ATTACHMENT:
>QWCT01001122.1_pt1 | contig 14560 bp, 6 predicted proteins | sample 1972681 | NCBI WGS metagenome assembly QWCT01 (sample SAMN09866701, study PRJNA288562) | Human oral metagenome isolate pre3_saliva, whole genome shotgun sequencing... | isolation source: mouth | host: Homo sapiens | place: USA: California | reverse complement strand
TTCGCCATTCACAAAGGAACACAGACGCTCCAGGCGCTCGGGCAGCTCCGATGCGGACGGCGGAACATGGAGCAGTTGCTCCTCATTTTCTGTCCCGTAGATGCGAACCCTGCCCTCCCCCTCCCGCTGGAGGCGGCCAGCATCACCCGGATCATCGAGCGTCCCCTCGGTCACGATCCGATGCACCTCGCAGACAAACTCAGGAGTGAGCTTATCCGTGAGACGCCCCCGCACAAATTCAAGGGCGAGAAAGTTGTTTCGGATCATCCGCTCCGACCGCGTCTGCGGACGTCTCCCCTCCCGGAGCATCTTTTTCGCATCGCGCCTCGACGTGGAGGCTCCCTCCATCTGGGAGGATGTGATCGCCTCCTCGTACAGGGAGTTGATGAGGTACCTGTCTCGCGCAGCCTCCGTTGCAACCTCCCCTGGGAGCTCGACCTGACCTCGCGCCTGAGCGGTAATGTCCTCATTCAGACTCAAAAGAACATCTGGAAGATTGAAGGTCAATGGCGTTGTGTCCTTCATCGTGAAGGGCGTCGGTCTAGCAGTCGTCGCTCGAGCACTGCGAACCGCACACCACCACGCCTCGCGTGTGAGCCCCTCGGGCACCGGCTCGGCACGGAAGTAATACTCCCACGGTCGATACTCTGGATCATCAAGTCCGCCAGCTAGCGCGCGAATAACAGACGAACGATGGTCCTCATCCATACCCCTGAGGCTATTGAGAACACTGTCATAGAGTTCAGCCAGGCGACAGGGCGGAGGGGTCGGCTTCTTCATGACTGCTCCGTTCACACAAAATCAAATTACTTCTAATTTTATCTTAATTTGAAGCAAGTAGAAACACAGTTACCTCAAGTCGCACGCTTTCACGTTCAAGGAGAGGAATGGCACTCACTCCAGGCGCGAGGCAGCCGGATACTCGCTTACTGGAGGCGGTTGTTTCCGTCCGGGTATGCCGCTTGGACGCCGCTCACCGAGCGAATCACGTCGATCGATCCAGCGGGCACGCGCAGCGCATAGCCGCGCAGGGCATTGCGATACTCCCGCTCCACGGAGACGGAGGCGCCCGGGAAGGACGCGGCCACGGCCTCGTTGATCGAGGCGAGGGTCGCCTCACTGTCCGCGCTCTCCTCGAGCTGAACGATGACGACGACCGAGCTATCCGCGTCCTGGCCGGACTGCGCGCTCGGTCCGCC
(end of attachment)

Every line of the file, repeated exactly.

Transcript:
>QWCT01001122.1_pt1 | contig 14560 bp, 6 predicted proteins | sample 1972681 | NCBI WGS metagenome assembly QWCT01 (sample SAMN09866701, study PRJNA288562) | Human oral metagenome isolate pre3_saliva, whole genome shotgun sequencing... | isolation source: mouth | host: Homo sapiens | place: USA: California | reverse complement strand
TTCGCCATTCACAAAGGAACACAGACGCTCCAGGCGCTCGGGCAGCTCCGATGCGGACGGCGGAACATGGAGCAGTTGCTCCTCATTTTCTGTCCCGTAGATGCGAACCCTGCCCTCCCCCTCCCGCTGGAGGCGGCCAGCATCACCCGGATCATCGAGCGTCCCCTCGGTCACGATCCGATGCACCTCGCAGACAAACTCAGGAGTGAGCTTATCCGTGAGACGCCCCCGCACAAATTCAAGGGCGAGAAAGTTGTTTCGGATCATCCGCTCCGACCGCGTCTGCGGACGTCTCCCCTCCCGGAGCATCTTTTTCGCATCGCGCCTCGACGTGGAGGCTCCCTCCATCTGGGAGGATGTGATCGCCTCCTCGTACAGGGAGTTGATGAGGTACCTGTCTCGCGCAGCCTCCGTTGCAACCTCCCCTGGGAGCTCGACCTGACCTCGCGCCTGAGCGGTAATGTCCTCATTCAGACTCAAAAGAACATCTGGAAGATTGAAGGTCAATGGCGTTGTGTCCTTCATCGTGAAGGGCGTCGGTCTAGCAGTCGTCGCTCGAGCACTGCGAACCGCACACCACCACGCCTCGCGTGTGAGCCCCTCGGGCACCGGCTCGGCACGGAAGTAATACTCCCACGGTCGATACTCTGGATCATCAAGTCCGCCAGCTAGCGCGCGAATAACAGACGAACGATGGTCCTCATCCATACCCCTGAGGCTATTGAGAACACTGTCATAGAGTTCAGCCAGGCGACAGGGCGGAGGGGTCGGCTTCTTCATGACTGCTCCGTTCACACAAAATCAAATTACTTCTAATTTTATCTTAATTTGAAGCAAGTAGAAACACAGTTACCTCAAGTCGCACGCTTTCACGTTCAAGGAGAGGAATGGCACTCACTCCAGGCGCGAGGCAGCCGGATACTCGCTTACTGGAGGCGGTTGTTTCCGTCCGGGTATGCCGCTTGGACGCCGCTCACCGAGCGAATCACGTCGATCGATCCAGCGGGCACGCGCAGCGCATAGCCGCGCAGGGCATTGCGATACTCCCGCTCCACGGAGACGGAGGCGCCCGGGAAGGACGCGGCCACGGCCTCGTTGATCGAGGCGAGGGTCGCCTCACTGTCCGCGCTCTCCTCGAGCTGAACGATGACGACGACCGAGCTATCCGCGTCCTGGCCGGACTGCGCGCTCGGTCCGCC